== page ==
The History of the Early Settlement of Norton County, Kansas

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Wyoming, and his wife went east to her people.

sheak.JPG (30104 bytes) Spencer Sheak was born in Duchess county, New York, December 18, 1847; came to Black Hawk, Colorado, in 1867; worked in the mines several years; took land in Saline county, Nebraska, in 1869 and remained there until 1875.  He settled on Rock Branch in Norton county on May 16, 1876; moved to Long Branch, where he now resides, in 1880.

He was married to Nannie Collins of Sumner county, May 15,1889.

He is a successful farmer.

Dr. Newton took a claim on Long Branch in 1874; he was elected coroner in 1875.  During the winter of 1875 he left the country abandoning his family and has never been heard from since.  His wife afterward married Charlie Rogers; his two stepsons, John and Thomas Connor, are well known to all the early settlers.  John married Nettie Campbell but they afterward parted; she has since married again and lives in Cheyenne, Wyoming.  John also lives in Wyoming working on a stock ranch.

Tom married Lyda Cush; they have three children; he is now in business in Norcatur.

Oscar Bass came from Fremont county, Iowa in 1872.  He was a hunter and trapper. He took land on Long Branch; he built a dugout at Norton which he used while hunting and trapping on the Prairie Dog.  He went back to Iowa in the fall of 1874. 

Reason Oliver came to Long Branch in the spring of 1874 and took the land he now lives on.  His wife ran away with a German by the name of Godfrey Byrus who had settled there in the spring of 1875; this elopement occurred in 1878.  They were in Georgetown, Colorado, when last heard from.  Oliver remained on the farm with the five children; they are all grown now and reside in the county.  Oliver was married January 24, 1894, to Clara Lockhart.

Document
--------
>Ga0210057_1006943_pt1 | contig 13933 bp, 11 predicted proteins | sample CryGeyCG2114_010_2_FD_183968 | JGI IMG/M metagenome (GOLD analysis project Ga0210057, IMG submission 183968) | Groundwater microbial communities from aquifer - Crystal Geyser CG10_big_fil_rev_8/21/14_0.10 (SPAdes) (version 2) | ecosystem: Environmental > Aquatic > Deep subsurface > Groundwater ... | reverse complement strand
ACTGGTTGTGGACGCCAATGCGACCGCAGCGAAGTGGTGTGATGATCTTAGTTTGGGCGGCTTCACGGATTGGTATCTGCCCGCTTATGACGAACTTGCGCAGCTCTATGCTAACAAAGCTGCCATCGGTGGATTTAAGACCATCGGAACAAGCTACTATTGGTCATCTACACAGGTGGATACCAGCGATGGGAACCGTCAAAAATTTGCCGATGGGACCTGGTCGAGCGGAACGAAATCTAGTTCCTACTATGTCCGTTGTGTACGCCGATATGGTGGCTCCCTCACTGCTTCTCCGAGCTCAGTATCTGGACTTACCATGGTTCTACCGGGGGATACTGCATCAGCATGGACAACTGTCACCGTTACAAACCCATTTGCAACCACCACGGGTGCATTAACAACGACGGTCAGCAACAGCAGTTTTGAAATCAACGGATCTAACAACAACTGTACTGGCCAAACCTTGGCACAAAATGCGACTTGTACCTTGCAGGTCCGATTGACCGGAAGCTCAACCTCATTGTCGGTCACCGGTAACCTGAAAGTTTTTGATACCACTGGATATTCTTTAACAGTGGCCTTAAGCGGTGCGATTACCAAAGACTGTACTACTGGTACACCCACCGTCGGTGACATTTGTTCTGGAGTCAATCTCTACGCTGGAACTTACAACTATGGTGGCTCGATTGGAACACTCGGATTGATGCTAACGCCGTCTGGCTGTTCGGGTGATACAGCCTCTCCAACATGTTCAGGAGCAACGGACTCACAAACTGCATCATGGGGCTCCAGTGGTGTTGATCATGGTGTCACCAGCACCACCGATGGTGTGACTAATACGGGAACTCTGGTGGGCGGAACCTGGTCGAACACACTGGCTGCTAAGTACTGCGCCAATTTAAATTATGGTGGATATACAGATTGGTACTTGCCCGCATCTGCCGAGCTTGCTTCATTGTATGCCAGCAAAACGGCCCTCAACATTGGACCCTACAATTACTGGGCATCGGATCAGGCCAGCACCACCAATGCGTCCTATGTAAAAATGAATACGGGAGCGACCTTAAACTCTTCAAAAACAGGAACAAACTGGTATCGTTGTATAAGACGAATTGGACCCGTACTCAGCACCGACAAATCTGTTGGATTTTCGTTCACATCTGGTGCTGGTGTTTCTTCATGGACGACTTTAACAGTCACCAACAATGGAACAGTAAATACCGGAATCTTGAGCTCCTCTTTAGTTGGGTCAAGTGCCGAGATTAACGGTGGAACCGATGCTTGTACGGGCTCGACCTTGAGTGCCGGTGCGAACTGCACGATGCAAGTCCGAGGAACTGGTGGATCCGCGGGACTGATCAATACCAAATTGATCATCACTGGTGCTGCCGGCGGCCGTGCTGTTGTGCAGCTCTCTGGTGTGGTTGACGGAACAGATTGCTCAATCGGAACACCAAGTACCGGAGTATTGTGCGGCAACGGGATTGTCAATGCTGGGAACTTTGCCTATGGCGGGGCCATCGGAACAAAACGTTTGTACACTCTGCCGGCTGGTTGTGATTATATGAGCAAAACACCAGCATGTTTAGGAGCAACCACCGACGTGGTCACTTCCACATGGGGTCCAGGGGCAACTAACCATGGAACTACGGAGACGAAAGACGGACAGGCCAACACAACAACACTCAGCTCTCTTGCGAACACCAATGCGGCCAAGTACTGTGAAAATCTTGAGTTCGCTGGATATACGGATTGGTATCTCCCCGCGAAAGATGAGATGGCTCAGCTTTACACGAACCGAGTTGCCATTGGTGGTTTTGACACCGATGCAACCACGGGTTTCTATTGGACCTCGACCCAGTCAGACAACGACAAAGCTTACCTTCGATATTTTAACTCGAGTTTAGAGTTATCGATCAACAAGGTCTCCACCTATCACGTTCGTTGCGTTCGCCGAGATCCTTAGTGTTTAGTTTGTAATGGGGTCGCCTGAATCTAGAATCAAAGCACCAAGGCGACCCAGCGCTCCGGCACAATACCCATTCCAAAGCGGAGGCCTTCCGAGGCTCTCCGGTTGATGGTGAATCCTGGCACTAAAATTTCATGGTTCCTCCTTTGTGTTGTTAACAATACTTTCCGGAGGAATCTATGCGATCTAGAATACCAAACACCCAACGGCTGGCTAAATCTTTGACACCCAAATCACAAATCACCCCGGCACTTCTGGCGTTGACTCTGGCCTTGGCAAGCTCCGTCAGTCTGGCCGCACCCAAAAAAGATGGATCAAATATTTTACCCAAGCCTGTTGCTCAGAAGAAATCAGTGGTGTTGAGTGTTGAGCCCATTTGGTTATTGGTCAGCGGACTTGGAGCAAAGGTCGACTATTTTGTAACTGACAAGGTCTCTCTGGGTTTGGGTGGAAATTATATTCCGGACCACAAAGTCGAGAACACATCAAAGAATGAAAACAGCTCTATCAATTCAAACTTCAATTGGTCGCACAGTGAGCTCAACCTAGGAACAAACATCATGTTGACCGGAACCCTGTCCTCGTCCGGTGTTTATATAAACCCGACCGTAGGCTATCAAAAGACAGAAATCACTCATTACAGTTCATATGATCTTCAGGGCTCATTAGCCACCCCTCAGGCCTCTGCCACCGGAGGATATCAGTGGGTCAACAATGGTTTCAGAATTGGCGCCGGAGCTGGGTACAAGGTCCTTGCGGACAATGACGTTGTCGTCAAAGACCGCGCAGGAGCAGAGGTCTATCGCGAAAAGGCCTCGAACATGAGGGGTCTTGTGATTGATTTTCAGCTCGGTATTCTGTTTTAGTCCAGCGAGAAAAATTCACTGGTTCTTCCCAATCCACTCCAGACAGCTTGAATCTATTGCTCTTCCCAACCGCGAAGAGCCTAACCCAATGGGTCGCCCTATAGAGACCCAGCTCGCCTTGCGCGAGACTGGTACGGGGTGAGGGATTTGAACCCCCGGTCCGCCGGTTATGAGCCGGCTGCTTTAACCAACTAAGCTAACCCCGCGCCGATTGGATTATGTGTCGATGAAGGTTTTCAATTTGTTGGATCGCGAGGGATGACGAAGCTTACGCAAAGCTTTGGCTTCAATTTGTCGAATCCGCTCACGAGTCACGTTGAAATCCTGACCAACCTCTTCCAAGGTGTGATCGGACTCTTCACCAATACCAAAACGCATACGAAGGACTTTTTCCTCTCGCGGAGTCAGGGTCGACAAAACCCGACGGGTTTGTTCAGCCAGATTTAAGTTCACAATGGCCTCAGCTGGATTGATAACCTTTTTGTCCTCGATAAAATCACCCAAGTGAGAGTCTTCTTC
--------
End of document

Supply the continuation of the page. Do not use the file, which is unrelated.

Erastus Campbel [Campbell] came here with his family from Nebraska in 1875 and settled on Long Branch where they now reside.

Henry Lebeau came here from Elk Horn, Nebraska, in the spring of 1873 and remained here until about 1879 when he and his wife parted and he went to the Indian Territory and married again; he has remained there ever since.  Mrs. Lebeau with her five children still lives on the Sappa.

In the spring of 1874 William Jones and Frank Boyington came in and took claims.  Jones was born in New Hampshire but stopped a short time at Avoca, Iowa.  He took the claim that Dave Blue now owns.  He began to break prairie and make improvements but had not built a house yet and was camping out on the prairie near where Dave Blue's house now stands; one night in July he accidentally shot himself; or at least that was the verdict of the coroner's jury.  On the night in question he was

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